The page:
Having abolished tax-increment financing (TIF) as a drain on the state treasury, California looks set to bring it back again in the name of “sustainable communities.” Senate Bill 1, the “Sustainable Communities Investment Authority,” would allow cities to use TIF in order to make neighborhoods more “sustainable,” meaning filled with more high-density, mixed-use housing.
SB 1 is a necessary follow-up to 2008’s SB 375, the “Sustainable Communities and Climate Protection Act,” which required cities to plan for high-density, mixed-use transit-oriented developments (TODs) in transit corridors. The author of that law, Darrell Steinberg, no doubt assumed that cities would use TIF to subsidize TODs. Legislative abolishment of TIF in 2011 left cities with few tools to carry out SB 375.
SB 1 not only allows TIF in blighted areas, but effectively defines “blight” as “inefficient land-use patterns,” means, in essence, neighborhoods of single-family homes. While the old law required cities to actually prove an area was blighted before they could use TIF, SB 1 specifically states that any agency that wants to redevelop an “inefficient land-use pattern” “shall not be required to make a separate finding of blight or conduct a survey of blight within the project area.” In addition, anywhere within one mile of a planned high-speed rail station is also considered suitable for “sustainable” redevelopment.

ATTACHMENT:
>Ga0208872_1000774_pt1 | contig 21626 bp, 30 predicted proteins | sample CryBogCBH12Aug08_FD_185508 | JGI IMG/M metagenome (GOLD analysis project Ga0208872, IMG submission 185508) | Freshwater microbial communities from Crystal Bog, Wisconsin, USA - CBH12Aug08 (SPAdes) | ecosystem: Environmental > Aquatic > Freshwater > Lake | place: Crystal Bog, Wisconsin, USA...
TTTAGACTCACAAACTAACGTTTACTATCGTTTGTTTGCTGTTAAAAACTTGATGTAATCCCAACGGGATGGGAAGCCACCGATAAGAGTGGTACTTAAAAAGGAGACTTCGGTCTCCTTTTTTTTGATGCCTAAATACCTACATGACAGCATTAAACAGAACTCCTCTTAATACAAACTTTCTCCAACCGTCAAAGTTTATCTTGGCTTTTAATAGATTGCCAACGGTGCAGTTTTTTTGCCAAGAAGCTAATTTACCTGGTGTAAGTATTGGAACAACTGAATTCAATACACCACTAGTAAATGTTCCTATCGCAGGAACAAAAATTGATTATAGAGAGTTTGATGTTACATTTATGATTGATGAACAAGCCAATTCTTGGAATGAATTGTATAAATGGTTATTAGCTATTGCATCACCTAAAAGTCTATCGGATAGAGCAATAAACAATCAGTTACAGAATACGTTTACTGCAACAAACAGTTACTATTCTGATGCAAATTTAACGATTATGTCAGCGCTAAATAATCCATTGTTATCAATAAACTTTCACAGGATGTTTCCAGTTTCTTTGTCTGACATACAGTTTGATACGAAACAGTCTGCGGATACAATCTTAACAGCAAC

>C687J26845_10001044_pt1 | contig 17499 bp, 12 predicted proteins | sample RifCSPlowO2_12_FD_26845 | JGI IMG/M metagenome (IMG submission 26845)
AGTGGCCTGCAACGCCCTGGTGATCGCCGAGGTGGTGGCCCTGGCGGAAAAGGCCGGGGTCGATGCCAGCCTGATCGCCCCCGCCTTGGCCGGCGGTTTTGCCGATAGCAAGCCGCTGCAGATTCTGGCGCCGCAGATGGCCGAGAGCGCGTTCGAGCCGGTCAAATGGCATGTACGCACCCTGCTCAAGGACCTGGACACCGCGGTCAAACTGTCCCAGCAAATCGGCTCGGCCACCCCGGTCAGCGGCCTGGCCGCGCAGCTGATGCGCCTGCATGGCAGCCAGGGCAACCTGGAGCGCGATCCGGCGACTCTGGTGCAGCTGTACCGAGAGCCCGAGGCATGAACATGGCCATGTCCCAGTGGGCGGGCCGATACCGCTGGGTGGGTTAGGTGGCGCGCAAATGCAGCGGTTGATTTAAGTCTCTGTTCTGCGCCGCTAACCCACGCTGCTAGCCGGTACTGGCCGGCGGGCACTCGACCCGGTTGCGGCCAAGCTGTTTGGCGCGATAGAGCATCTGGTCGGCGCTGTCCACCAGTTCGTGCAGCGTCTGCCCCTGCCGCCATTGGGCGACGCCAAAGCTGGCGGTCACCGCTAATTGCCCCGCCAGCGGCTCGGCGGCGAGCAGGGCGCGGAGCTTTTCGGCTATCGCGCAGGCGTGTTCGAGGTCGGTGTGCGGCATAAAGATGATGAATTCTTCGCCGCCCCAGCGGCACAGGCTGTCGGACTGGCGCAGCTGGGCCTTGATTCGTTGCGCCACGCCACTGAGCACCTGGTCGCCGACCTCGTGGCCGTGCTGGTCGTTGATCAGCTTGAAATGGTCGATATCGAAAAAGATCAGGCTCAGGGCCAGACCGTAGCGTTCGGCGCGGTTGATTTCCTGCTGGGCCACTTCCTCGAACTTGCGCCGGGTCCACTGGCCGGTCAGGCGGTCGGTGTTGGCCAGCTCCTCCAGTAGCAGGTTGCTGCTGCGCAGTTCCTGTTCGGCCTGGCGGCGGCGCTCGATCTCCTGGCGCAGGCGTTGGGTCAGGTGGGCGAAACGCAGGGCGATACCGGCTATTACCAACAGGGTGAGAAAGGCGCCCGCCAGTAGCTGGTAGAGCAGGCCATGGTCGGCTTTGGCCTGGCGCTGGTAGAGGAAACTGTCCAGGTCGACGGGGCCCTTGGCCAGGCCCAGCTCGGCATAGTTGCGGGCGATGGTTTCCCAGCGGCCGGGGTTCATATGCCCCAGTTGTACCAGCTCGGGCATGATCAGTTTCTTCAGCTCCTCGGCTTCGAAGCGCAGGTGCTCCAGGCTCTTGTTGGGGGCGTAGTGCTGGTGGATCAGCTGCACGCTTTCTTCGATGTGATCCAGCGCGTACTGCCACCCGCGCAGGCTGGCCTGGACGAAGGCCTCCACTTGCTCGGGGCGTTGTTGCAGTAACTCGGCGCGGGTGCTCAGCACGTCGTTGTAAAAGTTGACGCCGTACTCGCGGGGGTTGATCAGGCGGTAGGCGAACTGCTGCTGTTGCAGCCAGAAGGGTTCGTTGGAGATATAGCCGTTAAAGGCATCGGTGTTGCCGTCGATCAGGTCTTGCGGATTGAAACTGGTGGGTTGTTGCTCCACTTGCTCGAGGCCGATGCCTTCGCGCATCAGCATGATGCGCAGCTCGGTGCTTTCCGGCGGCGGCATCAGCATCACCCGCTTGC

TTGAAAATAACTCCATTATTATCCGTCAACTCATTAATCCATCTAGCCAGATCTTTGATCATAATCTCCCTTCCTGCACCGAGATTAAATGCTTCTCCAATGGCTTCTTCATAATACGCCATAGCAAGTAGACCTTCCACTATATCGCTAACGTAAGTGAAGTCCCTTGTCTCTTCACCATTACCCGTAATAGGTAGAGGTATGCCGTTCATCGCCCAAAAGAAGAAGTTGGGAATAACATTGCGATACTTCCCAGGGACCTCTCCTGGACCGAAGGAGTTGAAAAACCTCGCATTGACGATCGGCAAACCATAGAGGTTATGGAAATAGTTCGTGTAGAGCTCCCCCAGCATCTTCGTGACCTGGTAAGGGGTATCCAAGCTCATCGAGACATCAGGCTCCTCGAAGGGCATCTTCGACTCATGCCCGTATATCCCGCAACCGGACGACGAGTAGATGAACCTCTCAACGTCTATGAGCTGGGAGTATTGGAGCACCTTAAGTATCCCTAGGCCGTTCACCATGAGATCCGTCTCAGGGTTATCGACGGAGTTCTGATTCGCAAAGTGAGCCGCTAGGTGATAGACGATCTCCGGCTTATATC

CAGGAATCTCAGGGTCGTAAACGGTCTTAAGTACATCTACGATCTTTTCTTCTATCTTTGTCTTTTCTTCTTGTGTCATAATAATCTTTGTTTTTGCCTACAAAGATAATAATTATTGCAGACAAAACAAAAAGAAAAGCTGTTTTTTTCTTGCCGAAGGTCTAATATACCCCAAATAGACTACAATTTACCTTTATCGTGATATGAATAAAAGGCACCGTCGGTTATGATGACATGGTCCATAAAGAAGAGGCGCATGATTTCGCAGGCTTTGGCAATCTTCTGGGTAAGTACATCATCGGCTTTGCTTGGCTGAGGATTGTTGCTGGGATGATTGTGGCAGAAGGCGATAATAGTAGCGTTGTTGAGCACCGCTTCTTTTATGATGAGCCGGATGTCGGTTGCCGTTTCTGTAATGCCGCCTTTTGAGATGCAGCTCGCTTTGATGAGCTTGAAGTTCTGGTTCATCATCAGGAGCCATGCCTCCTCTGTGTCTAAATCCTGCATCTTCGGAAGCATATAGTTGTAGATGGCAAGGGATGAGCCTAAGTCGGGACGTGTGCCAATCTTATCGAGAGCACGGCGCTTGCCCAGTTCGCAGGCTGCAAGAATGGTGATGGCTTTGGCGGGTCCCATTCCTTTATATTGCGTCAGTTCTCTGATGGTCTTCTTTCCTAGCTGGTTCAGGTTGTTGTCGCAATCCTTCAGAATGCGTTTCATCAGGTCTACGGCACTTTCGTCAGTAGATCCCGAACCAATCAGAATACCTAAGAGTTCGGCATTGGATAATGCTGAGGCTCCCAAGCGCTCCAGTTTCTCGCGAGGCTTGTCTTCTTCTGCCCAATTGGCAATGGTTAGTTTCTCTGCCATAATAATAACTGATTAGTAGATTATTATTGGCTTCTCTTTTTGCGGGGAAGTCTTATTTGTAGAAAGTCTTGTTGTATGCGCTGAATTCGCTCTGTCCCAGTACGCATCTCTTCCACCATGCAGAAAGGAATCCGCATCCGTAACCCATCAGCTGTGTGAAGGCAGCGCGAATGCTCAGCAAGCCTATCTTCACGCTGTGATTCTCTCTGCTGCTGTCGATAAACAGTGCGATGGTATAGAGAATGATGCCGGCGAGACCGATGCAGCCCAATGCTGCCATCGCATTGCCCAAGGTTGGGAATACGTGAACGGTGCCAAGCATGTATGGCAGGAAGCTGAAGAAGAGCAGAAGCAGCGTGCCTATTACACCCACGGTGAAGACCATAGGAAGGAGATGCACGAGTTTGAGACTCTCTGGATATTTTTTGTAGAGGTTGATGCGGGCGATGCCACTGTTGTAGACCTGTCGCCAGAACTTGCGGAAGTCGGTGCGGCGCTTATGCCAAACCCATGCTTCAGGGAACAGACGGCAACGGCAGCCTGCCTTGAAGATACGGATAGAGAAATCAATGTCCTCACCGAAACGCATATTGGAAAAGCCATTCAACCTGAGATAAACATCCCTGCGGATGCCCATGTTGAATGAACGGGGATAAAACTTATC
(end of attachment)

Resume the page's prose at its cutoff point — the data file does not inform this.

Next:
SB 375, of course, is based on numerous fallacies, but the biggest ones are that denser development is necessary to reduce greenhouse gas emissions and a cost-effective way of doing it. In fact, improved fuel economy appears sufficient while denser development is a costly device that will have minimal impact on emissions. As the Antiplanner demonstrated in a review of the SB 375 plan for the San Francisco Bay Area, even under planners’ optimistic projections, densification reduces greenhouse gas emissions by less than 1 percent.
SB 1 carries these fallacies forward while giving cities the funds they need to restart the crony capitalism that characterized redevelopment under the old regime, so long as they combine it with the social engineering that urban planners desire. The California state Assembly is supposed to vote on SB 1 tomorrow. If the legislature is foolish enough to pass it, Californians can only hope that Governor Brown is smart enough to veto it.